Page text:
A History of Helping
Not just anyone was a right fit for the medical director job. Dr. Rebman came in with the right qualifications and a vision for the program. Before joining the Fairview Range team, he attended Des Moines University for medical school and completed his residency training in psychiatry at the University of Minnesota.
“What I’m trying to do is leverage my connection to the University of Minnesota, including the Interventional Psychiatry Program,” explains Dr. Rebman. “We just don’t have access to some specialized services on the Range. I’m working toward either bringing these services to our community or improving the speed at which they can be accessed.”
Prior to moving into medicine, he worked for the Department of Veterans Affairs in the Veterans Benefits Administration for six years. His passion for helping people is easy to see.
“I love the relationships you create with both patients, families, and the care teams,” says Dr. Rebman. “I enjoy creating the space that can allow a therapeutic relationship to thrive and then lead to positive change in patients’ lives.”
Dr. Rebman was the perfect candidate for the job for many reasons, but the Fairview Range team was especially impressed by his vision for enhancing the program. Fairview Range aimed to grow its mental health services but needed the right person to guide this expansion. Dr. Rebman fit the bill. He is already working on bringing access to some promising mental health programs and treatments.
“At Fairview Range, I am afforded the opportunity to grow a behavioral health service line, which is a really neat opportunity,” explains the doctor. “I think we have to leverage technology the best we can, and so I’m always trying to keep up-to-date on the most innovative approaches, whether it’s telehealth, new treatment techniques, or eventually incorporating artificial intelligence to improve care.”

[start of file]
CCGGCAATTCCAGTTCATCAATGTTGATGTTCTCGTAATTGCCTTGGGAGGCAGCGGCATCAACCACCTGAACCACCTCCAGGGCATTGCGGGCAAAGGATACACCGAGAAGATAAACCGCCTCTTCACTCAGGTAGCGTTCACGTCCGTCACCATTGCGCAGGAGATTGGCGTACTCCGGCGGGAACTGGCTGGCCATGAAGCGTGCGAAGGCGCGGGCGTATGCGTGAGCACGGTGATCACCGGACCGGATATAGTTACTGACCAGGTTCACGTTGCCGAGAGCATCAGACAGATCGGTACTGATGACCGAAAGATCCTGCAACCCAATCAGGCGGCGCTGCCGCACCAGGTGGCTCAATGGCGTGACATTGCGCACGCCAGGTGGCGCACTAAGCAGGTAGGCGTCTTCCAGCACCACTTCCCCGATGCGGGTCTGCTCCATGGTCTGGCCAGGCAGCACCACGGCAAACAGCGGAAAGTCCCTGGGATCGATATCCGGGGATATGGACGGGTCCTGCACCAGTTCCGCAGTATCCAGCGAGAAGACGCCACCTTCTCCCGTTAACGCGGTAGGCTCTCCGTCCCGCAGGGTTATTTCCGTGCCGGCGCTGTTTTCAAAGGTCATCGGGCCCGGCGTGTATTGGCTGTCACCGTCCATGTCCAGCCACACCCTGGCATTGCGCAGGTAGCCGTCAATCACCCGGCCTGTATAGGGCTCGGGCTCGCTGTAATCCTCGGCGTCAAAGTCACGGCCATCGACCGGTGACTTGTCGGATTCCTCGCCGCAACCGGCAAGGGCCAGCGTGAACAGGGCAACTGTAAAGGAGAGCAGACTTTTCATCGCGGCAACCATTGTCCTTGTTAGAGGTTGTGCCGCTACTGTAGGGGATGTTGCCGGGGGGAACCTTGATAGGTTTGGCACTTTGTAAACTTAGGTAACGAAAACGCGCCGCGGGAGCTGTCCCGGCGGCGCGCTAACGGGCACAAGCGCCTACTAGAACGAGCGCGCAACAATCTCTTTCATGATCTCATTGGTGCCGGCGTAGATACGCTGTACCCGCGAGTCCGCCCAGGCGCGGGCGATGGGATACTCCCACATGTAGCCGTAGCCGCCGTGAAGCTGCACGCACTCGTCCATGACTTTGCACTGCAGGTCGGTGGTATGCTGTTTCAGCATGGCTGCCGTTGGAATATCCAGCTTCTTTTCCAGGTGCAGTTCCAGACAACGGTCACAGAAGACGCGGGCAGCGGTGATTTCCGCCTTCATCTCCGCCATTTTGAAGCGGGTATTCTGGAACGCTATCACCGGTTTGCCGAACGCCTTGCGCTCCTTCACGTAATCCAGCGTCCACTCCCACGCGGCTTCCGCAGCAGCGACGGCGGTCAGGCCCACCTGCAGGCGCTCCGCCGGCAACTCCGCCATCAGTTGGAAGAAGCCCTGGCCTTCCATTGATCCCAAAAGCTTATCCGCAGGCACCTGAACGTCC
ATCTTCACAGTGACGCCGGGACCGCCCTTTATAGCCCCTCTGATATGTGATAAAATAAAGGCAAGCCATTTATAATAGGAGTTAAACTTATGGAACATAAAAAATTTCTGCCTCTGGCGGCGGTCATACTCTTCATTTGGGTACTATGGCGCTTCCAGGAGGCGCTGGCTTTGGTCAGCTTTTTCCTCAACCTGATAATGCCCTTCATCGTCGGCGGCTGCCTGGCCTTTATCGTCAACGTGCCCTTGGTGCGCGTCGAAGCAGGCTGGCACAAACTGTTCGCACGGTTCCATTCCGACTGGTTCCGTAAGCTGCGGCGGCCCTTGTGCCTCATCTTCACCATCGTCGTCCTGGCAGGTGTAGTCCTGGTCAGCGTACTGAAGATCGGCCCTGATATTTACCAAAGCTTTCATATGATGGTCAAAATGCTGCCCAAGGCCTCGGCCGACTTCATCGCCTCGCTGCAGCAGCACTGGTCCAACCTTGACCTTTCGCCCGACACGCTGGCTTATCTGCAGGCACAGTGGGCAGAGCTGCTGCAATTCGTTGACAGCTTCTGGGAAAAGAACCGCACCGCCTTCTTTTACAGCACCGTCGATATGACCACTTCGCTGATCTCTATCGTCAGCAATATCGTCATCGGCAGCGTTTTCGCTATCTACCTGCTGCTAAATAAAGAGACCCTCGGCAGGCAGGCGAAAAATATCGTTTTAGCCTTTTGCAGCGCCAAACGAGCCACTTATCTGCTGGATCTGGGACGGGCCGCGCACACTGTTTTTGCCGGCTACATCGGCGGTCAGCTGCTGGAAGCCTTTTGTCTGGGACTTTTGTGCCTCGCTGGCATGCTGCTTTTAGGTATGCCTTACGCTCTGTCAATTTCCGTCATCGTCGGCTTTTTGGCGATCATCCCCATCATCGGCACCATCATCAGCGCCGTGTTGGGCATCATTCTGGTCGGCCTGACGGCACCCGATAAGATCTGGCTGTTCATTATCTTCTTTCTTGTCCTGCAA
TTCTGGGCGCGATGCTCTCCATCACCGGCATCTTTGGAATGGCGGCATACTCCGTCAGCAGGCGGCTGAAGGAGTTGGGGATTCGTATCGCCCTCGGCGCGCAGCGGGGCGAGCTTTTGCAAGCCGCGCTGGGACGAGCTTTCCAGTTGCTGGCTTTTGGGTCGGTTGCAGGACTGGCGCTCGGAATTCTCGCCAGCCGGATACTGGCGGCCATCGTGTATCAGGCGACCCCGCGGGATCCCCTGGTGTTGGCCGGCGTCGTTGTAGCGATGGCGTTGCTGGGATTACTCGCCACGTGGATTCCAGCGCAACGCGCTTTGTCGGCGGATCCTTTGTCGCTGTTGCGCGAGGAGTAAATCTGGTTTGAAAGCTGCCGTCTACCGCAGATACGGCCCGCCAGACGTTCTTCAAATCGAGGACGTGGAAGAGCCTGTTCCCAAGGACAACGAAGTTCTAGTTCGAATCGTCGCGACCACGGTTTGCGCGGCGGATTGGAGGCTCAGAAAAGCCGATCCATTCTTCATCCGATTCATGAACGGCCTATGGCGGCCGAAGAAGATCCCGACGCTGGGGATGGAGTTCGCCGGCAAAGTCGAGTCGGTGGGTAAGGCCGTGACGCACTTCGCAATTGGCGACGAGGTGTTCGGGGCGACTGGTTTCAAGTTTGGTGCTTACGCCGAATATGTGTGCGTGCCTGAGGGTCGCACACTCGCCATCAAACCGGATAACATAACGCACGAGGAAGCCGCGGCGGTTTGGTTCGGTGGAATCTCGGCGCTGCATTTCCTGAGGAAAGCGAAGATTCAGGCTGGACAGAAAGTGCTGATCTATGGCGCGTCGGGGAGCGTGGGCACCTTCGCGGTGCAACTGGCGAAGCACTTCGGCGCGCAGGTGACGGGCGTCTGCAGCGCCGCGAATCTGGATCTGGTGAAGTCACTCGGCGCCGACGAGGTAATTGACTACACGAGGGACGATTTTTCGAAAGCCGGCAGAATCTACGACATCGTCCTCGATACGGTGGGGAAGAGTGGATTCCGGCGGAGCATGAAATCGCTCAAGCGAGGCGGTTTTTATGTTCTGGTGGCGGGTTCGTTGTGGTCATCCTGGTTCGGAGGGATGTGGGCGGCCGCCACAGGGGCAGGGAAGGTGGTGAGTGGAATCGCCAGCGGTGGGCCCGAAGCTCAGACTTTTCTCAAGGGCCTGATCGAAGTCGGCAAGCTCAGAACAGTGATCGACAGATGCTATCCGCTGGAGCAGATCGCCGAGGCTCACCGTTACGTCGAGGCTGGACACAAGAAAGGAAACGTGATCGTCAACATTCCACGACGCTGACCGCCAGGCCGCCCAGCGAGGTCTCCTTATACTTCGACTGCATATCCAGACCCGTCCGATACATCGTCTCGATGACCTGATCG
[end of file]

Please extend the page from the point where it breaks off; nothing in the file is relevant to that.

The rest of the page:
Some of the areas he is passionate about enhancing care for are mood disorders, neuromodulation, psychotherapy, and integrative psychiatry. These are all large undertakings, but his drive and knowledge of methodologies are good indicators that his work will not be in vain.
Help Is Here
Oftentimes, people have a stigma around mental health issues. But it’s nothing to be ashamed of.
“One in 10 people will experience psychosis during their lifetime,” states Dr. Rebman. “I’ve quickly learned that there’s not much that separates me from my patients. I could have a bad day and get any of these illnesses. It can happen to any of us.”
Everyone has hardships and it is perfectly fine to not feel great all the time. It’s a part of being human.
If you do find yourself feeling depressed or anxious for long periods of time, we recommend talking to a professional. Talking to someone can help you sort out your feelings and help you discover if you need extra help.
At the moment, Dr. Rebman is only seeing patients that are admitted to the hospital who warrant more specialized care. But working alongside him is a large team of Fairview Range counselors and therapists ready to listen and help you deal with any mental health troubles you are facing.
To schedule an appointment to get a referral, call 218-362-6937.
If you are in crisis, here are some options available 24/7: text Range to 741741 for a free, confidential crisis text line, contact the National Suicide Prevention Lifeline by calling 1-800-273-8255 (1-800-273-TALK) for free support, dial 911, or go to the nearest Emergency Department.